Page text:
Reflections on recent events, plus the occasional fact
free rant unfiltered by rational argument.
The 20th anniversary of Hong Kong's return to Chinese sovereignty is approaching. It's natural to now review the past two decades. Of course, that process will involve the compulsory comparisons to the colonial era. I don't find such comparisons always useful. You are not comparing like with like. Many things have changed. Hong Kong has evolved, whilst China continues on its spectacular transformation. Thus, it's not logical to make direct comparisons. Nor is it helpful to the evolving debate on Hong Kong's future. What happened, happened.
In any discussion on Hong Kong’s current standing its easy to fall into one of the polarised camps. The so-called pro-democratic politicians will say Hong Kong is a mess. Everything is negative, freedoms are gone and Hong Kong has a bleak future. The pro-government types will paint a rosy picture. Hong Kong is booming, freedoms are assured. Whilst, the future is all brightness and opportunity. All things considered, the truth is somewhere between these two positions.
In the past 20 years, China has emerged onto the world stage. A big hitter with economic clout. It has growing military muscle and is not ashamed to make its presence felt. Driving this is a collective memory of China's humiliation by Japan and the West. The Communist Party harnessed that nationalism to get cohesion across the Chinese race. In the process, it has pulled millions out of poverty. Such an achievement has had its costs. Environmental damage, upheavals and pogroms scarred the process. Nonetheless, China's achievements over the past decades cannot be dismissed nor downplayed. History is unlikely to witness again such a relentless enhancement in living standards. Plus, executed over such a short period.
Hong Kong played a part in that process. At first, Hong Kong was China’s window to the world. Then, a source of expertise, financial acumen and hard cash. Hong Kong is also pivotal to the process of restoring national pride. Hong Kong's return to China’s sovereignty was an unequivocal signal. Here was a nation set on course of reunification. Meanwhile, sitting off China’s south-east coast is the big prize … Taiwan. That's proving an altogether different challenge.
So, as far as I’m concerned, the fate of Hong Kong is seen in the context of China's history. Layered on top of that are international power plays and the shifting of the balance of power between nations.
Over the next month, I’ll seek to comment and review how matters are progressing. By its nature, my opinionated analysis won't gain favour with all. I sought to break my commentary into broad areas, such as the economy, crime and education. In reality, all these areas intersect. The shambles in the education system is because of policies flip-flopping. Likewise, economic innovation has stalled due to the stalemate in politics. Thus, each area interacts with the next. It’s a complex matrix of influence that I’ll seek to unravel.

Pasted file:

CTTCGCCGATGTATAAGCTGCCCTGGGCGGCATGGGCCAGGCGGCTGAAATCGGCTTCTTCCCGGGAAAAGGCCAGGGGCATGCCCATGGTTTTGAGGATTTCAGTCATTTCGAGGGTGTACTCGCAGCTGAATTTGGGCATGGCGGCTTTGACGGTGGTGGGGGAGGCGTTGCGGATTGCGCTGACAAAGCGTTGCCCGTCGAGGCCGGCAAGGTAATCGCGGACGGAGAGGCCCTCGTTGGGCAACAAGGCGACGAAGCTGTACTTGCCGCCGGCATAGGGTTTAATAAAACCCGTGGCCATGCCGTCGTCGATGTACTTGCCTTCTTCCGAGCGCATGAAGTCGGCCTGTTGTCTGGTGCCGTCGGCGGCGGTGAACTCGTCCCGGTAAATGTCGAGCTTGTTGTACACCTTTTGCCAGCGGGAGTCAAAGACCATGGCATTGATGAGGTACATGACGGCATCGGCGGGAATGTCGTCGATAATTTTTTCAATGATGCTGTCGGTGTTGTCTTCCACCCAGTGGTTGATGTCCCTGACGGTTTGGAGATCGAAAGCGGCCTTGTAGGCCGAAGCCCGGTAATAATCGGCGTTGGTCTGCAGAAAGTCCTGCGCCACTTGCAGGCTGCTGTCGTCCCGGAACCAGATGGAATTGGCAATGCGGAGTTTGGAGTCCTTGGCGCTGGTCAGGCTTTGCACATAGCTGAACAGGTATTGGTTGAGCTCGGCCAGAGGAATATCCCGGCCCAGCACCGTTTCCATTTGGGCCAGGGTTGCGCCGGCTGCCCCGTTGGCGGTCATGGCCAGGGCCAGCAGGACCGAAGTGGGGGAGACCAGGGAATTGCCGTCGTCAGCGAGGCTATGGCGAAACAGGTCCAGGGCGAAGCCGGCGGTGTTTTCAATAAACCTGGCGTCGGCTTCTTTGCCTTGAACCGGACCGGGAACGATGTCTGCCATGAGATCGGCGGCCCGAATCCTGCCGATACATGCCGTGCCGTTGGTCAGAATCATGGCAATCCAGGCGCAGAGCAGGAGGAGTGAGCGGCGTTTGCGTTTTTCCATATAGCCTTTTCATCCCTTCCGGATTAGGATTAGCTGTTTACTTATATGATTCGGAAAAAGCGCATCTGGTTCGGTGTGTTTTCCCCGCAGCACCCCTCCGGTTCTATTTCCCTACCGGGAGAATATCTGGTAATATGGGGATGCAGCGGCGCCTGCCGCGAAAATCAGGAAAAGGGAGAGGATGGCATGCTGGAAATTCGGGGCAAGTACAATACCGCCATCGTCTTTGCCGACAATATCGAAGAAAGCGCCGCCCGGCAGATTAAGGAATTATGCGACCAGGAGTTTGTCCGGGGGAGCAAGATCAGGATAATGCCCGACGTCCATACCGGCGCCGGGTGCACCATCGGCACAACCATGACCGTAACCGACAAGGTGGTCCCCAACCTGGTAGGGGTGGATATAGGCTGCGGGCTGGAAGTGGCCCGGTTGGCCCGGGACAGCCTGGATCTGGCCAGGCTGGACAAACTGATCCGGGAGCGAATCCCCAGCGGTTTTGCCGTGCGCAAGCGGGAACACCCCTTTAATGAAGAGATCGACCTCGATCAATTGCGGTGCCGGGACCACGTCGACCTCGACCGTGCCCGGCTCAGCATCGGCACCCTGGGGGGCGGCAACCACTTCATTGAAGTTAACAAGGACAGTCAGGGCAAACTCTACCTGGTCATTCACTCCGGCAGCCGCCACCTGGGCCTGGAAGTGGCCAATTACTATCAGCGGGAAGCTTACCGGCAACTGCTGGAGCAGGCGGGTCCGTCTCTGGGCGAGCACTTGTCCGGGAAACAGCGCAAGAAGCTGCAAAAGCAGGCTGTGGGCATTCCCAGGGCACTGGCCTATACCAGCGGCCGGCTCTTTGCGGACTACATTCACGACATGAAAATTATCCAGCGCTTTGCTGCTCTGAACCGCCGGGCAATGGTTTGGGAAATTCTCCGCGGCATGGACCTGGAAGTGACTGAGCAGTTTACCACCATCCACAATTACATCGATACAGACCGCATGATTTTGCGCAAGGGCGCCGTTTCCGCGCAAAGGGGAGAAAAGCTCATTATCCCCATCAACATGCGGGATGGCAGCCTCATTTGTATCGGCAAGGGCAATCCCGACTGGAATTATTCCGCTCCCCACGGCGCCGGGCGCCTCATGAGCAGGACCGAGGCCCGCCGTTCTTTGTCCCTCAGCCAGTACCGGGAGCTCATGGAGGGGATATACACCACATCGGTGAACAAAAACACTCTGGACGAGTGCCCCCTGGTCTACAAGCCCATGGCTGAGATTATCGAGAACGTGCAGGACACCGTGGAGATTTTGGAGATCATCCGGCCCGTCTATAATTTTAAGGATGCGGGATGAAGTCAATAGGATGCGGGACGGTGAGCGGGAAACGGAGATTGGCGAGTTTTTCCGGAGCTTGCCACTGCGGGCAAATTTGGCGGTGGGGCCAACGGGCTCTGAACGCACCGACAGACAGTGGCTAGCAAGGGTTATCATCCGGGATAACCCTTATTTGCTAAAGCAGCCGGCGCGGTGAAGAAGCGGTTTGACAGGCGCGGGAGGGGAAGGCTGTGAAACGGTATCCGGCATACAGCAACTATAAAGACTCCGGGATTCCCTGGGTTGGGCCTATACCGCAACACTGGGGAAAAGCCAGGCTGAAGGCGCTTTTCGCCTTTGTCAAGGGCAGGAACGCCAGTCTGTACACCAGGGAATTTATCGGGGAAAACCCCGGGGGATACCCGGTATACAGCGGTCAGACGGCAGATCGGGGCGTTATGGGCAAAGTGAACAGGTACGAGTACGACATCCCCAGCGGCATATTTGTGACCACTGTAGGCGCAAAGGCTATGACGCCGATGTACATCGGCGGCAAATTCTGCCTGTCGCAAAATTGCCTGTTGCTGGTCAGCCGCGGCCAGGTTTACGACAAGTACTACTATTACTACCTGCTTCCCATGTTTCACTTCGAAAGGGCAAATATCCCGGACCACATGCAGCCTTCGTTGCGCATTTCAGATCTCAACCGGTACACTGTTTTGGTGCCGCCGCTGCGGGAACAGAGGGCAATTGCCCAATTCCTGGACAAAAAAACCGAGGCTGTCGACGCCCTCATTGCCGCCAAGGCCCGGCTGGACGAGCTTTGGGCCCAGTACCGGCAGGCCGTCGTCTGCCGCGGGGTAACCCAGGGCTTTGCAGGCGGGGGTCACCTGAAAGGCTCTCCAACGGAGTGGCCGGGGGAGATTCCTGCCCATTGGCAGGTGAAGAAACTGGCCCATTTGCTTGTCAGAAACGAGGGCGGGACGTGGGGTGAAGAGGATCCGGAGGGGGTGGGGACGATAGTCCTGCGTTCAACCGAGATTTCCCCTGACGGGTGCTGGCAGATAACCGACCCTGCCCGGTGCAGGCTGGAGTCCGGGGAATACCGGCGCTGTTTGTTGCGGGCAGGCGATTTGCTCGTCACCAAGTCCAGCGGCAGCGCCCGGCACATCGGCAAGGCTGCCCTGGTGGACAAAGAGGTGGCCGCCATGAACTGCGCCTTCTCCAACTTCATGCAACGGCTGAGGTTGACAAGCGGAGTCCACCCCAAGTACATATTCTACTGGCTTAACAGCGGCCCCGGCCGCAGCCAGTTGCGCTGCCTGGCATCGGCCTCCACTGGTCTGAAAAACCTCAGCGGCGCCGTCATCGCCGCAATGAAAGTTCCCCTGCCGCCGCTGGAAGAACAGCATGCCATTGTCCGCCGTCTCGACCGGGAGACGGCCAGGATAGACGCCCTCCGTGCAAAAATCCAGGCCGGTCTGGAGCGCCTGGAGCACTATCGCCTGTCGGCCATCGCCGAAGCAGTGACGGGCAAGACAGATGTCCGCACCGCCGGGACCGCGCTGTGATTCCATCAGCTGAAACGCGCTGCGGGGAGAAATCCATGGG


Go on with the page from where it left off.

On the wider world stage. China now stands in a position of prominence. Its economic wallop undisputed, whilst on the military front, its power is growing. Beijing has emerged as a confident defender of its territory, status and people. Assertive at times, it will no longer will sit back if its interests are threatened. Some naive politicians in Hong Kong have failed to recognise or understand this. To their shame they have overplayed a weak hand, inviting Beijing to take a suspicious view of Hong Kong.
With the distractions of Brexit and the diminished US under Trump, China's political space has expanded. It has more room for its agenda. Moreover, China is less likely to listen to criticism from these nations. The US needs China to deal with North Korea and the UK needs China for trade. So, bleating about events in Hong Kong will fade.
Even now the fall-out from their ill-conceived Occupy movement is being felt. The pro-democrats have done more damage to Hong Kong's progress than any other group. They have vetoed progress towards democracy, stalled projects, whilst engaging in petty squabbles.
Having lived through 17-years of the colonial era and 20-years of Chinese rule, I'm well placed to observe events. So, let's see how this develops.
Probably not. With 100 billion planets in the known Universe, it’s likely that life exists out there. The conditions needed for carbon based organic life are well known. Moreover, these conditions are not unique to Earth. So, how do we meet up with our fellow life-forms?
There are a few factors that make contact a challenge. The first is proximity, in both time and distance. Even if alien life coincides with us in time, the vastness of space makes linking up improbable. The distances involved are staggering. Communication by current known channels has a limit called the 'speed of light'. Thus, if we did hook up, a delayed conversation would unfold over centuries. If the extraterrestrials advanced to a level that allowed them to reach us, another question arises. Would we even recognise them as a life-form? A sentient ball of gas may go unnoticed. It's not something within our experience. Then, you’ve got the whole issue of communication; interpreting and understanding them. There are no easy answers.